The concept of God's will was not foreign to me as an Adventist child, at least in the habit of memorising the "Lord's Prayer"; for this was an integral part of my early education at home and in the church. But what do the words of Jesus about doing the will of God really mean? It meant a number of things for me.
As the son of an Adventist pastor and missionary growing up in the islands of Samoa and Tuvalu (Ellice Islands) in the early 1960s, I learned to value the few things I claimed to be my personal property: my shirt, shorts, sandals, bath towel, pencil, and writing books. I was made a steward of what was given to me by my parents. And I was also reminded that at any time I might be asked to share these things with other family members, friends or strangers. Sharing and being satisfied with what I had was a principle of living in the Puni household.
My baptism was the consequence of knowing and experiencing Jesus personally through family worship, the study of the Bible in Sabbath school, the learning in Pre-JMVs (now Adventurers), the Pathfinder club, and in youth and other church activities. But my moment of decision came during a major evangelistic program in Apia, Samoa, when I decided to let Jesus be the Lord of my life. I was 13 years old. At this age I understood baptism as the commencement of a new partnership to walk with God. This act of surrendering to Christ was a public confession of what was happening in my heart, a desire to let Jesus take control of me. I thank God for my parents, family, friends and colleagues, who were then and still are a significant part of God's support team for my faith development.
As a high school student in the Adventist school at Lalovaea, Samoa, I made friends with students from other Christian denominations. The school environment was an ideal situation to share Jesus, and I praise God for my teachers (Australian and New Zealand missionaries and locals), who taught and modelled the Christian lifestyle for my friends and me. My role in that situation was to be an Adventist friend to my classmates, and to invite them home for weekends. With God's grace, this simple approach of friendship and acceptance of my non-Adventist friends resulted in a number of them accepting Jesus as Lord and Saviour of their lives, and becoming followers of Christ in the Seventhday Adventist Church. Today, for example, Tavita Lole is a schoolteacher at the Iakina Adventist School, in American Samoa, while Faavale Amataga is a faithful lay leader in his church at the village of Alofau.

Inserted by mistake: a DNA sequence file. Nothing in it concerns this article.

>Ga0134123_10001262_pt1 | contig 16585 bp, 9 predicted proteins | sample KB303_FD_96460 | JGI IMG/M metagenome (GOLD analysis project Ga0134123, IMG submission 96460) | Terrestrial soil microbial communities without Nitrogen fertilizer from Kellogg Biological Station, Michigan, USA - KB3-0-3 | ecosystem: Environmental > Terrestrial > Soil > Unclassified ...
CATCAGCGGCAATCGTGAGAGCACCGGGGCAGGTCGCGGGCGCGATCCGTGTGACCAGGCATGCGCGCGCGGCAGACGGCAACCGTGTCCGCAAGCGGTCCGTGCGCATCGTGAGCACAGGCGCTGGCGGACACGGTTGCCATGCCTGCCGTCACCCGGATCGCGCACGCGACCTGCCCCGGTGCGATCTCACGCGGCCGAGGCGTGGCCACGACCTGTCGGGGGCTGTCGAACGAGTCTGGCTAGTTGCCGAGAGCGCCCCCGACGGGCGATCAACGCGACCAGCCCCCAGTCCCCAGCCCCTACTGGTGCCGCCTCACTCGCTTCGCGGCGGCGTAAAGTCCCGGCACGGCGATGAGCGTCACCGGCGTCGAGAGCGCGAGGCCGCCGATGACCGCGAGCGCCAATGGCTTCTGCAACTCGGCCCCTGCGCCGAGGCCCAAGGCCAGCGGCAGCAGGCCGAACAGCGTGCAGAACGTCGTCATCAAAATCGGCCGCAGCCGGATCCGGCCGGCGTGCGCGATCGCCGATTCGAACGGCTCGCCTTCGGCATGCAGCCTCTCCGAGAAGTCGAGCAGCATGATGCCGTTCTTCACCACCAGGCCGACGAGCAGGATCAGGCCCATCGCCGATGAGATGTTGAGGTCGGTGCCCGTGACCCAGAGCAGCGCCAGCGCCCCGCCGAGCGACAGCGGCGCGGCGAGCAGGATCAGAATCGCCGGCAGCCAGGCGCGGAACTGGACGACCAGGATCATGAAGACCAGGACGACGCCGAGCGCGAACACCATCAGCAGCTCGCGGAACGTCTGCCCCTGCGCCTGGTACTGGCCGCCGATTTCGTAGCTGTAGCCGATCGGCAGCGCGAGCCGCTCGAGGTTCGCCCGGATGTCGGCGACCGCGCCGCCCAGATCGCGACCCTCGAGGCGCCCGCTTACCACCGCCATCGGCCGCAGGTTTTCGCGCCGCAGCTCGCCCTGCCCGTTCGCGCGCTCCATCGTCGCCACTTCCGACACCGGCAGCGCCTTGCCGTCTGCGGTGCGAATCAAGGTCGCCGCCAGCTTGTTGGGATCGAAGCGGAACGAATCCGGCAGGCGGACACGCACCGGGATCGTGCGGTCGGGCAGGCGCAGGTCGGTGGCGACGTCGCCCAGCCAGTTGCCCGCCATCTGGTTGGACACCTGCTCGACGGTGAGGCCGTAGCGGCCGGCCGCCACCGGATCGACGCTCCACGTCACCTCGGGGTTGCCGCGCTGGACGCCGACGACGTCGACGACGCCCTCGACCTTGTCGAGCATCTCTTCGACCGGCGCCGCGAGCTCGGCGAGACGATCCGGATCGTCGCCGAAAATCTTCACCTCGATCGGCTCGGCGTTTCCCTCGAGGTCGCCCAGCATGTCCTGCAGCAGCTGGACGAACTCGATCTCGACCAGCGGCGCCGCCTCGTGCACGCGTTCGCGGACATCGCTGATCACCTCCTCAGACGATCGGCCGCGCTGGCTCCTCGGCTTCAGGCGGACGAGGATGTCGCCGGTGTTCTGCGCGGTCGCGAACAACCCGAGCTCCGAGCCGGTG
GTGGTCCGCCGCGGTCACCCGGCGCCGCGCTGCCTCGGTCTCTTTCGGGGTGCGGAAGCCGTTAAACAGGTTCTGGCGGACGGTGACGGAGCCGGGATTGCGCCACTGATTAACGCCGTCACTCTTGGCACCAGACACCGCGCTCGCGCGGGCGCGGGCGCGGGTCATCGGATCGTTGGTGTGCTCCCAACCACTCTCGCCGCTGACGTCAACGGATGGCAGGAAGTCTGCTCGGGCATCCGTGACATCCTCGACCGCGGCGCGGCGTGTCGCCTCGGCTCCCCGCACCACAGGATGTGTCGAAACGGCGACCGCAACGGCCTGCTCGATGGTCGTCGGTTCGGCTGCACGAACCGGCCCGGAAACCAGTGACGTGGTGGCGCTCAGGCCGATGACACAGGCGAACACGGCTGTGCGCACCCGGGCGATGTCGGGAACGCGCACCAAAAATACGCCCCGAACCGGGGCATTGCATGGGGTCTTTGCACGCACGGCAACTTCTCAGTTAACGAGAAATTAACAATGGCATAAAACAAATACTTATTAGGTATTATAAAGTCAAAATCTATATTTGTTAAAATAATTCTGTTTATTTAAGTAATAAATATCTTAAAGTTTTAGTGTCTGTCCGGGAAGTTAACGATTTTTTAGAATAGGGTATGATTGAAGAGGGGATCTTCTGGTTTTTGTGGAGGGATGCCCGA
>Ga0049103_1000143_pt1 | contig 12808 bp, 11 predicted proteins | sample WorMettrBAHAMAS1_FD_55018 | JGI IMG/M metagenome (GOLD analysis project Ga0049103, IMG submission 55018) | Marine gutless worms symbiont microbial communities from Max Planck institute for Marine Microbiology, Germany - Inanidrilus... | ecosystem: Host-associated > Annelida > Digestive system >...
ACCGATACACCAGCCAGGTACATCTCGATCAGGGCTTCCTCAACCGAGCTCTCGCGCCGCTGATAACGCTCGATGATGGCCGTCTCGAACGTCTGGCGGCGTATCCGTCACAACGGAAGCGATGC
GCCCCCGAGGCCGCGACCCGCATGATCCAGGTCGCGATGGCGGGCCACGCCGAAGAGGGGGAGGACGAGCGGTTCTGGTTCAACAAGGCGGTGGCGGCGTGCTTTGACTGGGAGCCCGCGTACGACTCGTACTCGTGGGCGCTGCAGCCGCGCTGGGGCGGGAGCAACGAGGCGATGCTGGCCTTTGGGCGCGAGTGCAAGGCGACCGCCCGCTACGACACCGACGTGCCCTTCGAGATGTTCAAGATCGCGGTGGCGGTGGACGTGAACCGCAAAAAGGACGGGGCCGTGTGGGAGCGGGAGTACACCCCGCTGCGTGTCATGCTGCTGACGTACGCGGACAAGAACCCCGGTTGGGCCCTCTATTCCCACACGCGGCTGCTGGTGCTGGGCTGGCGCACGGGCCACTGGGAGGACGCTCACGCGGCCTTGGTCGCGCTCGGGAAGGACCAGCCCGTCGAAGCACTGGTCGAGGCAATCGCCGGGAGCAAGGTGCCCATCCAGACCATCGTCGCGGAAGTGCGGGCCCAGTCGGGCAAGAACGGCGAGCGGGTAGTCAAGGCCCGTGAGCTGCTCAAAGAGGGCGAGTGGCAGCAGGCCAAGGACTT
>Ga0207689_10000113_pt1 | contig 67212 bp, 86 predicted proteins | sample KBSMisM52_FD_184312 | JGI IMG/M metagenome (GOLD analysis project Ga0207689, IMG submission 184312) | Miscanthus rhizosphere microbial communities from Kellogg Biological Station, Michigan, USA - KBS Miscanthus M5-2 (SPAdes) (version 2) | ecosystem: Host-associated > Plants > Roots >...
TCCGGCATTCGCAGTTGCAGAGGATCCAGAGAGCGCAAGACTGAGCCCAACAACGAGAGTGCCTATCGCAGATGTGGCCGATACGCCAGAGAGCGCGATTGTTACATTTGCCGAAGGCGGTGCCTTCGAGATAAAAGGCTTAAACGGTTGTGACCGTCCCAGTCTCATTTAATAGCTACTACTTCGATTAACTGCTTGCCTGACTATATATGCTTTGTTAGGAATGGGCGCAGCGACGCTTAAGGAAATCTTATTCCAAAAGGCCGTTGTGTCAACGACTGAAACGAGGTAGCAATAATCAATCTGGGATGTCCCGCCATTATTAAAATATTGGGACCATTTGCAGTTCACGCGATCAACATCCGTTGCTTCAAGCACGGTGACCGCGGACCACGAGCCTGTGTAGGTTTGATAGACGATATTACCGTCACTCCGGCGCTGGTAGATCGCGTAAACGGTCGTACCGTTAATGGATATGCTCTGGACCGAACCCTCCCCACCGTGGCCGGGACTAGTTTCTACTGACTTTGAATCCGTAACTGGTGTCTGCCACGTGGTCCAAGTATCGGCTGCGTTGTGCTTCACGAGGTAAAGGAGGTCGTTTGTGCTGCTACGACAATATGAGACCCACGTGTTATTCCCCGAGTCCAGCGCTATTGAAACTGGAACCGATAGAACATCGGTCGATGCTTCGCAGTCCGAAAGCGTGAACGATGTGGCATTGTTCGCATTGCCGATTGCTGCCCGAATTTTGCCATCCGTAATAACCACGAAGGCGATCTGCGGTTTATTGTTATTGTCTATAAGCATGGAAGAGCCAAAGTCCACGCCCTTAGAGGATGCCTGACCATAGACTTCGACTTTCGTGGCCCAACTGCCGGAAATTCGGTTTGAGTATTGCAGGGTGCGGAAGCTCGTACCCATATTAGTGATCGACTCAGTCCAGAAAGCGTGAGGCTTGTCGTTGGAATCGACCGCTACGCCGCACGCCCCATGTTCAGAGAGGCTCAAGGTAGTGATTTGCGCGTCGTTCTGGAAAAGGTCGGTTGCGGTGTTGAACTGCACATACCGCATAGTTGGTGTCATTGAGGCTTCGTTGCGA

At the age of seven, I told my father I wanted to be a minister when I was older. This expression of simple faith and commitment to the call of God was followed through when I attended Fulton College, Fiji, as a ministerial student at the age of 21. I finally began denominational employment three years later.
But this transition came with sadness when my father went to his rest on the week of my final exams and graduation in November 1979. The very person whom I counted on to be my mentor and help at the start of my ministry had now been taken away from me. And for a little while I was heartbroken, but God's peace sustained me during those times of doubt and disappointment. In retrospect, however, I have accepted the thought that God wanted me to trust in Him more and not in a person.
Thus, in my personal journey and ministry, I now understand the biblical emphasis on God's will as a faith statement of saying yes to Him, even when I don't fully comprehend what is happening around me.
May your kingdom come soon. May your will be done here on earth, just as it is in heaven. Matthew 6:10.
Erika Puni is director of stewardship for the South Pacific Division, based in Wahroonga, New South Wales.
This story is used with permission from Signs Publishing Company. More of these stories can be found in these collections: Ordinary People—Extraordinary God, Ordinary People—Faithful God, and Ordinary People—Generous God